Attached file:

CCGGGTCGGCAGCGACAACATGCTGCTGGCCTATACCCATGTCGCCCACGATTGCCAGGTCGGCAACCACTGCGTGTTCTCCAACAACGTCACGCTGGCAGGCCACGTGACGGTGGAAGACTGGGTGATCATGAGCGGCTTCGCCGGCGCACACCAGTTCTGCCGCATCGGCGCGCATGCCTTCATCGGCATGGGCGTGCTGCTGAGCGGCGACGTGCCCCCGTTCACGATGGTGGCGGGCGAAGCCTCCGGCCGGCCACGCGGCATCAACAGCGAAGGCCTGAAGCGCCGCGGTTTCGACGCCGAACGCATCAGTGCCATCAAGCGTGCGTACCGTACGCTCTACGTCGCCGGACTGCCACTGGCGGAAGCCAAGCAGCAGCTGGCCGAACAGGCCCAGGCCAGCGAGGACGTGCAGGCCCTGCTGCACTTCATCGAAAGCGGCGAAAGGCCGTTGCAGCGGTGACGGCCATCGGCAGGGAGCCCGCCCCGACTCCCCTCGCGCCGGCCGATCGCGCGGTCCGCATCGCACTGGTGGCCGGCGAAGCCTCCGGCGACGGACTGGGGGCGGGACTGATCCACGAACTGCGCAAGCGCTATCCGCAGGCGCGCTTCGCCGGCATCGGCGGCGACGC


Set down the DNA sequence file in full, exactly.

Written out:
CCGGGTCGGCAGCGACAACATGCTGCTGGCCTATACCCATGTCGCCCACGATTGCCAGGTCGGCAACCACTGCGTGTTCTCCAACAACGTCACGCTGGCAGGCCACGTGACGGTGGAAGACTGGGTGATCATGAGCGGCTTCGCCGGCGCACACCAGTTCTGCCGCATCGGCGCGCATGCCTTCATCGGCATGGGCGTGCTGCTGAGCGGCGACGTGCCCCCGTTCACGATGGTGGCGGGCGAAGCCTCCGGCCGGCCACGCGGCATCAACAGCGAAGGCCTGAAGCGCCGCGGTTTCGACGCCGAACGCATCAGTGCCATCAAGCGTGCGTACCGTACGCTCTACGTCGCCGGACTGCCACTGGCGGAAGCCAAGCAGCAGCTGGCCGAACAGGCCCAGGCCAGCGAGGACGTGCAGGCCCTGCTGCACTTCATCGAAAGCGGCGAAAGGCCGTTGCAGCGGTGACGGCCATCGGCAGGGAGCCCGCCCCGACTCCCCTCGCGCCGGCCGATCGCGCGGTCCGCATCGCACTGGTGGCCGGCGAAGCCTCCGGCGACGGACTGGGGGCGGGACTGATCCACGAACTGCGCAAGCGCTATCCGCAGGCGCGCTTCGCCGGCATCGGCGGCGACGC